The social organization of American Indians was tribal. For most, though not all, their lifestyle was nomadic. In what later became the eastern U.S., the land was heavily forested in both the north and south. Most tribes subsisted by hunting deer. Historian Stanley Lebergott quoted one tribal chief: “[W]e must have a great deal of ground to live upon. A deer will serve us but a couple days, and a single deer must have a great deal of ground to put him in good condition. If we kill two or three hundred a year, ’tis the same as to eat all the wood and grass of the land they live on, and this is a great deal.”

This explains why Indians claimed such large quantities of land as “theirs.” They hunted deer. Deer were voracious consumers of forest grassland. (Today, deer thrive in urban American settings; a recent Wall Street Journal letter writer complained that deer are “urban locusts.”) Indians, in turn, consumed large numbers of deer. Deer would ravage a section of land, then migrate in search of fresh forage. Rather than build fixed settlements, Indians would follow the deer.

Prior to the Industrial Revolution, America – like the world – was overwhelmingly rural and agrarian. The overwhelming preoccupation was producing enough food to sustain life. Lebergott estimated that, by the early 1800s, the eastern Indian lifestyle demanded roughly two thousand acres, or three square miles, to produce enough calories to feed one Indian. This is consistent with contemporary accounts like the quoted passage above. In contrast, the American settlers who cleared land and build farms needed only two acres per person. In other words, the descendants of the European invaders had become one thousand times more economically productive than the Indians. The incentive for settlers to displace Indians on the land was enormous.

Even more to the point, the Indians’ claim to property rights was very weak. They could not control the use of the land they claimed as theirs, nor could they exclude non-users. Their only resort was sporadic violence against encroachments, which was by no means synonymous with enforcement of property rights since was violent, punished the innocent along with the guilty and affected only a small minority of the “violators.” Given their inability to command the first two elements of property rights, they could hardly execute the third. Thus, the basis for denying most Indian tribes a property-right claim to most of the North American continent rested on the same logic as that by which we deny most property rights to children. In both cases, the claimant lacks the competence and capability of exercising the claim.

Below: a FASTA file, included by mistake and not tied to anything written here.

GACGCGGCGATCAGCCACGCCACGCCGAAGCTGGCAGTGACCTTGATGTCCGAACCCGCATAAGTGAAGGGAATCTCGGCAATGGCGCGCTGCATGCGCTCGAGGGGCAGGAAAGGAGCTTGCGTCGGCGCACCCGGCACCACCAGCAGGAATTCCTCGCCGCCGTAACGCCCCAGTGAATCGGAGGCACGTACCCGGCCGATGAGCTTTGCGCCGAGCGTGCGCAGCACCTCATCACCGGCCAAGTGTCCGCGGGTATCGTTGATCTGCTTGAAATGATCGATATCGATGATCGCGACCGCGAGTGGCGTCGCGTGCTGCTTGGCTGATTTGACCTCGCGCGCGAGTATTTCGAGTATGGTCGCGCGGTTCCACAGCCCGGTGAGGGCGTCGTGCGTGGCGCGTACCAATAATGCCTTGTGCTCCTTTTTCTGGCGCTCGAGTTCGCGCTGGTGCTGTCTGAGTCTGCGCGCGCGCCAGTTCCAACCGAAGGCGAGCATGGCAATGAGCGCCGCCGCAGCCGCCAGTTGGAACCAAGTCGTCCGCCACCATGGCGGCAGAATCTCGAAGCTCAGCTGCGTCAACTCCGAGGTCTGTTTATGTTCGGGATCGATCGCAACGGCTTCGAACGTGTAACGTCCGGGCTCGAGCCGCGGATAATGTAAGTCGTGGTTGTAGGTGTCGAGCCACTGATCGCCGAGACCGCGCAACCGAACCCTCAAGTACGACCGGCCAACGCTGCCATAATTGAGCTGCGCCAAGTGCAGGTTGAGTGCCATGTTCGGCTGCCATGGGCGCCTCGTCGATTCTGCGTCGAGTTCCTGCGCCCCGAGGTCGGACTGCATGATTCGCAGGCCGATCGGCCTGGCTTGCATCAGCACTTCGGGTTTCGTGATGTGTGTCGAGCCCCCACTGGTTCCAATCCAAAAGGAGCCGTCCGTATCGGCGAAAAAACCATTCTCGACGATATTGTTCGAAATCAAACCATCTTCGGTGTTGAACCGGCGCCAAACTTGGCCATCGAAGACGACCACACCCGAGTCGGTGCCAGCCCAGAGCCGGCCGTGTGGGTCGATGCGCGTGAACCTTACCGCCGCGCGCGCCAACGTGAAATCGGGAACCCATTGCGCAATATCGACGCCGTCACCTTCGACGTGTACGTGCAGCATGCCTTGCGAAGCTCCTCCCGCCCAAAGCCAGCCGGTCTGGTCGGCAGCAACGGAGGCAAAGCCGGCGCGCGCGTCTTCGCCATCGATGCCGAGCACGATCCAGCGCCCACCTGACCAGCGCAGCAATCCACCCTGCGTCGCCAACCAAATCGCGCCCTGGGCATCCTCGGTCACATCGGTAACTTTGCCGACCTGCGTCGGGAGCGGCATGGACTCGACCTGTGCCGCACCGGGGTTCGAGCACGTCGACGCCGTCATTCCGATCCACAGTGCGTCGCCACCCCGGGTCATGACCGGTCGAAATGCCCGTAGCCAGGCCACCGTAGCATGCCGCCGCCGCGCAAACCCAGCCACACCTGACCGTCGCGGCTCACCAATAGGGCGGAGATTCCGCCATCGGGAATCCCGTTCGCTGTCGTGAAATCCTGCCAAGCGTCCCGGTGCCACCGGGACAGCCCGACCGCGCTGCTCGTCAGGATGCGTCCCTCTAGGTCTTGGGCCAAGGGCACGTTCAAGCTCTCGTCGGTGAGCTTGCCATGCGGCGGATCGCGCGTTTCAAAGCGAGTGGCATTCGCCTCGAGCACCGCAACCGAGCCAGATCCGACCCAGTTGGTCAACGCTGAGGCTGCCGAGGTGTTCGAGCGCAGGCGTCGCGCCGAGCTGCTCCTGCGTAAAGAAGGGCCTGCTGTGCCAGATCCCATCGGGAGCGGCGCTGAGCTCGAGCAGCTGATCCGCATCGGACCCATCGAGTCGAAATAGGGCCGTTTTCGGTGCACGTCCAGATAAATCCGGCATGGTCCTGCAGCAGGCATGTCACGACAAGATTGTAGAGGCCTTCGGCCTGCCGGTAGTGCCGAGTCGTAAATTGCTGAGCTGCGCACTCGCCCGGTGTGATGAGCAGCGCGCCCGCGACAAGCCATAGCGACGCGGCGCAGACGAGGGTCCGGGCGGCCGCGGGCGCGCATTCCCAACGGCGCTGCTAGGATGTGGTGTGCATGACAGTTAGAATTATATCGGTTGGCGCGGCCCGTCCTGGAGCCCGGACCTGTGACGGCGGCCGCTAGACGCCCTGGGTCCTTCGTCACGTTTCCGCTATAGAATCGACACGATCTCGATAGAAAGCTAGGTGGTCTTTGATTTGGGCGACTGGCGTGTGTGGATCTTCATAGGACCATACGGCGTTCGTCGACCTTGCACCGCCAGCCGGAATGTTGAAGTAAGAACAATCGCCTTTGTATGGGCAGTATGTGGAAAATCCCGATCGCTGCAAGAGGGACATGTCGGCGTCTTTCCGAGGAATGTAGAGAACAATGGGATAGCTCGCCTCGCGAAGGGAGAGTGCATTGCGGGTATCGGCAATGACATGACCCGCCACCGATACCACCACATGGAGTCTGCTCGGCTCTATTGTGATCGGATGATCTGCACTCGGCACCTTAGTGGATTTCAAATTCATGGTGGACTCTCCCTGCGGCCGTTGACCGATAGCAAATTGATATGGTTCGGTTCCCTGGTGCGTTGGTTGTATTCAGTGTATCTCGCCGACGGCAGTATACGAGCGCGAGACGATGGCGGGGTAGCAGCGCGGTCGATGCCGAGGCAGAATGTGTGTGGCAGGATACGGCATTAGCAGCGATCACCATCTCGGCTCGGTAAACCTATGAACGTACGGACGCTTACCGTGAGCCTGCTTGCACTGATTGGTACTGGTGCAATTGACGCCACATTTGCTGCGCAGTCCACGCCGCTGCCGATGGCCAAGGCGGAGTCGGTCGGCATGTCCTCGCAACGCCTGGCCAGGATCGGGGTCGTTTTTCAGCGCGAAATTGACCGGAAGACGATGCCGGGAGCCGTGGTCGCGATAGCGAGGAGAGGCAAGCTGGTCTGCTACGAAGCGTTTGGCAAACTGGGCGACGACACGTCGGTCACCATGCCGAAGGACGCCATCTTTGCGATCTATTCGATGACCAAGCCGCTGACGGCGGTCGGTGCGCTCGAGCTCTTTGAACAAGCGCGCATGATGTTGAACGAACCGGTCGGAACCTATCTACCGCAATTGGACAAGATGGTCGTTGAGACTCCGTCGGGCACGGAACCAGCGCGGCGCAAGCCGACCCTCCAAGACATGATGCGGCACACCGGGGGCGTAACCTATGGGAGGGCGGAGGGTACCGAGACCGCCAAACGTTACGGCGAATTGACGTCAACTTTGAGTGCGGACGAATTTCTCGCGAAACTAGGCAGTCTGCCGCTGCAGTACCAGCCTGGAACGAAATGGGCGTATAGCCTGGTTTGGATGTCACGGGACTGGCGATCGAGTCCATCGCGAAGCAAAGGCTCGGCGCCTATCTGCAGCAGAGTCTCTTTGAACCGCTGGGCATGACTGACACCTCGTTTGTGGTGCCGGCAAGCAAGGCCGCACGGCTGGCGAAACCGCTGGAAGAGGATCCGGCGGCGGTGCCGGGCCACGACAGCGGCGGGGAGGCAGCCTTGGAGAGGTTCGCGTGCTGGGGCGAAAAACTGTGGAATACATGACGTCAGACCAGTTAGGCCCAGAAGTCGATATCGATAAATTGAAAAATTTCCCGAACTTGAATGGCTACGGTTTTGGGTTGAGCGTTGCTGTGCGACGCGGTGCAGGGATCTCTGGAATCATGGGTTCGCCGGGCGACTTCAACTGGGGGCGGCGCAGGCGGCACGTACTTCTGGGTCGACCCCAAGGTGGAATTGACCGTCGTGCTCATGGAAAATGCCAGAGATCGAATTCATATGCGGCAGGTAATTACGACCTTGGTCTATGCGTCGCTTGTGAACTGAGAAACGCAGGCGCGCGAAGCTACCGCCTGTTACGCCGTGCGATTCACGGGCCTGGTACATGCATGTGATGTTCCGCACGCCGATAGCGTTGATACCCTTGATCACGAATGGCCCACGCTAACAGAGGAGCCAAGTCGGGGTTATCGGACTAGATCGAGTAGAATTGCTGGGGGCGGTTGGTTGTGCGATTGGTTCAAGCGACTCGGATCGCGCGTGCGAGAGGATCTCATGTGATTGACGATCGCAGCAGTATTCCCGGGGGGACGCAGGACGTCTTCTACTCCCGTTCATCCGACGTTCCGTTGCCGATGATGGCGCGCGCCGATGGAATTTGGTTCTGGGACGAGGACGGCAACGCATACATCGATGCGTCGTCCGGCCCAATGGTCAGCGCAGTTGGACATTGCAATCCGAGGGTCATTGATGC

Rather than grant Indians a dubious de jure property right they were sure to lose de facto anyway to white settlers, American governments in the early 1800s – particularly the administration of President Andrew Jackson – paid Indian tribes off and resettled them on federally owned land outside the boundaries of the United States. (Jackson maintained that it was unconstitutional to execute treaties with Indian tribes as if they were foreign nations, then force state governments to accept resettlement within their borders. He insisted that sovereign states were not bound by the terms of a treaty between the federal government and a foreign nation.)

There was much to regret about the execution of this approach, but the property-rights logic that underlay it was sound. It is quite clear now that salvation for Indians lay in assimilation with modern civilization rather than adherence to tribalism and outmoded economic organization. By treating Indians as wards of the state and preserving the reservation system and a separatist way of life for Indians, the federal government was guilty of the same false paternalism that has condemned much of the American underclass to inferiority today.

What about the western Indians, who occupied the plains and deserts of the Midwest and west? Once again, the predominant lifestyle was nomadic. In this case, subsistence derived from the buffalo or (more properly) bison, who roamed the plains in profusion during the 17th and 18th centuries. Once again, Indians followed the bison, which followed a seasonal pattern of migration throughout the plains. They hunted buffalo with bow and arrow – Plains Indians were amazingly proficient at driving arrows through the hides and deep into the muscular bodies of bison – and by stampeding the animals over cliffs. Although legend says that Indians were thrifty in their use of each part of the bison carcass, the truth is that carcasses were often left to rot.